Acquired in 1788 from an unknown dealer by Jean Rennes, 2nd Marquis du Fourquevaux, this dagger passed from his ownership after only a few years. The Marquis was primarily a tenant farmer, relying on crops from Forquevaux to cover his extravagant spending. However, the harvest of 1788 was a spectacular failure, contributing to the general famine in France at the time and utterly ruining the Marquis. He sold off all his property and holdings at auction, a process interrupted by his death in 1791 during the Reign of Terror.

Purchased by a General in the National Guard, Auguste Des Jardins of Lyon, the dagger appears in his official 1811 portrait after the campaigns in Germany and Poland. Official dispatches indicate that General Des Jardins had a reputation as a whiner, constantly complaining that the areas in which he operated did not have sufficient forage and that his men were constantly shortchanged in the supply chain. This was apparently borne out when the general and most of his command starved to death near Minsk in 1812.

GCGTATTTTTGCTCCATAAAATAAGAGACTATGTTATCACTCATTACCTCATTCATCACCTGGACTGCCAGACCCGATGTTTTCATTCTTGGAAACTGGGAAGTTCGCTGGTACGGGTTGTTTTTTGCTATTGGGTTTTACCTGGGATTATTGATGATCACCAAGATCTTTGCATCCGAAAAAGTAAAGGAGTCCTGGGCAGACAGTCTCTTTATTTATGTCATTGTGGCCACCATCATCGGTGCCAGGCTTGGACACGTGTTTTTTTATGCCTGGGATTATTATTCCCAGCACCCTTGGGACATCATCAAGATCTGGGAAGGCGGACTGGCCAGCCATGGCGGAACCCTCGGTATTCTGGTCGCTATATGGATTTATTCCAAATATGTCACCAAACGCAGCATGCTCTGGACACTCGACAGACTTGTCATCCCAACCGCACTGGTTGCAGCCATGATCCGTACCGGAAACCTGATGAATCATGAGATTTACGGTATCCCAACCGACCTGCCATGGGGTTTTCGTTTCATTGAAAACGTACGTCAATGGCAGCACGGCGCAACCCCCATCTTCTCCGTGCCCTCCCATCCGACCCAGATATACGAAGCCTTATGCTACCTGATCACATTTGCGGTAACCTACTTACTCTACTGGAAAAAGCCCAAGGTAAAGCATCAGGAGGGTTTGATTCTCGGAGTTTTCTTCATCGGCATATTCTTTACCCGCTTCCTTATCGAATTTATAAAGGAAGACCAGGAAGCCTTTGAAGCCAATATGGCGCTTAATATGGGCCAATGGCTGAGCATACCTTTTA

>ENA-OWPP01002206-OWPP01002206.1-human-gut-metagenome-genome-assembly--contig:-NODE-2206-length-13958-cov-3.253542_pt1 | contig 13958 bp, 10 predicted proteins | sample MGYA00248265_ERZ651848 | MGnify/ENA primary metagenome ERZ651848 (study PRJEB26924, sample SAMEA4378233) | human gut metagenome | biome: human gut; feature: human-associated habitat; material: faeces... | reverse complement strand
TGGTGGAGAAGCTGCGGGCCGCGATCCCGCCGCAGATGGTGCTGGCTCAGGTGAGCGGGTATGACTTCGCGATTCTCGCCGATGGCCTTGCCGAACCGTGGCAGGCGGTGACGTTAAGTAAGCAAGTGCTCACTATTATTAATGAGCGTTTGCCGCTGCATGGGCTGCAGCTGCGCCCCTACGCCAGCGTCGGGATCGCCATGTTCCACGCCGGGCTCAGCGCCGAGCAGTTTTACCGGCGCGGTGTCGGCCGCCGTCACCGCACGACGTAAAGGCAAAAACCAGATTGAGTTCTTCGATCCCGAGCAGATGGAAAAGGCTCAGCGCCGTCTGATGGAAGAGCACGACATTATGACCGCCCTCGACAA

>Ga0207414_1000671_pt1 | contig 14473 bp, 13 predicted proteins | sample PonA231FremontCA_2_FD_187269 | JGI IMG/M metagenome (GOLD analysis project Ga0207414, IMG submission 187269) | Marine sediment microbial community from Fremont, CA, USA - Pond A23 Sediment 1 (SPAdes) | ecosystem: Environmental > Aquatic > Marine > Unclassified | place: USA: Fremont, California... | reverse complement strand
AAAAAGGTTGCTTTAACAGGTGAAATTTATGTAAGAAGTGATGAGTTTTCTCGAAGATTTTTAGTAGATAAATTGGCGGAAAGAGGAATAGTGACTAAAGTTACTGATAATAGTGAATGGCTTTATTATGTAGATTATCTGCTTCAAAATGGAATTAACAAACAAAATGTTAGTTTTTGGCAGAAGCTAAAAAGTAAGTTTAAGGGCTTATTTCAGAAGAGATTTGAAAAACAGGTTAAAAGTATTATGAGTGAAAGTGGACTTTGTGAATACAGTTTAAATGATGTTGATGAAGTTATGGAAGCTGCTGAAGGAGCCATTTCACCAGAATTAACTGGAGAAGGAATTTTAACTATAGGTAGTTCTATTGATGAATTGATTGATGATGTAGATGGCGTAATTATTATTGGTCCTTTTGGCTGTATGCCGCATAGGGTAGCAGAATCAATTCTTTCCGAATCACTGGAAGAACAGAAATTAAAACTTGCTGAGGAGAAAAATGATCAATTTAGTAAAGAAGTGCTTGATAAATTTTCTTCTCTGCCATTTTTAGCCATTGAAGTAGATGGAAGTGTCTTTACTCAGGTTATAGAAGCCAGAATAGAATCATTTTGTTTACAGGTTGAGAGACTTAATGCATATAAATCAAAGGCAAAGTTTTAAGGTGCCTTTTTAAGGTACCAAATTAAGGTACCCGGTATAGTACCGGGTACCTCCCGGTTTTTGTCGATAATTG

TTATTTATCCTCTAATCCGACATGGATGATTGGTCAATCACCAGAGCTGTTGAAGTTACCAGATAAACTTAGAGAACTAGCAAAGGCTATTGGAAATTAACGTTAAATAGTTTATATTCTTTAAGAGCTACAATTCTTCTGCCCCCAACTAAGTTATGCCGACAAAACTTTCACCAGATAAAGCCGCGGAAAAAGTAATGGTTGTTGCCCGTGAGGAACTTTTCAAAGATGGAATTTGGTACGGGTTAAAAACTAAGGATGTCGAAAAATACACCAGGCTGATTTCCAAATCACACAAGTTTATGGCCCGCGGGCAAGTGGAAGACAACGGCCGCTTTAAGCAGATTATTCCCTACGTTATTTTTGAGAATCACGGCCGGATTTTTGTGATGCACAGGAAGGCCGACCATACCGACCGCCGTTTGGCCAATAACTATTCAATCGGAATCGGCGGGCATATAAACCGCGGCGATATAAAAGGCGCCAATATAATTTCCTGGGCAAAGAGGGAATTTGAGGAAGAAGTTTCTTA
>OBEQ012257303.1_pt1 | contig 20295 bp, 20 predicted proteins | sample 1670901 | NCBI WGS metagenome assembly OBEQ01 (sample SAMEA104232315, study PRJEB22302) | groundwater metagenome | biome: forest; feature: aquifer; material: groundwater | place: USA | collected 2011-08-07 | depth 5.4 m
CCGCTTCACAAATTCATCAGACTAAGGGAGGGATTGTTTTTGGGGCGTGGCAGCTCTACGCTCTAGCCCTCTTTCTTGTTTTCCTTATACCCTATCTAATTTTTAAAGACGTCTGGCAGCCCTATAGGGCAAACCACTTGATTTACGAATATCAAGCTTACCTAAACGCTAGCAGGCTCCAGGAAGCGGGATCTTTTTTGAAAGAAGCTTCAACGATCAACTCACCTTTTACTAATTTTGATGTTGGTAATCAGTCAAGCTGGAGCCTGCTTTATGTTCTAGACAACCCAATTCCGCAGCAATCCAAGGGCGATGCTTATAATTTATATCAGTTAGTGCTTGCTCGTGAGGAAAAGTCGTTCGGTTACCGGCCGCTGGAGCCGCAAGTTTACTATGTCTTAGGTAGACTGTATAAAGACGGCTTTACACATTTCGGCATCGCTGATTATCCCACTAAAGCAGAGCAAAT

The dagger was lost for some time after that, with rumored owners in Ireland and India. It appears next in a catalogue of items seized from a Jewish importer in Amsterdam by Nazi officials in 1943. A local SS official used it as a ceremonial dirk for a time before giving it to his mistress, who died in the Hongerwinter of 1944-1945. It was recovered by American troops in 1945 at the salt mine at Merkurs, and recognized by one of the MFAA members as belonging to the Aachen set.

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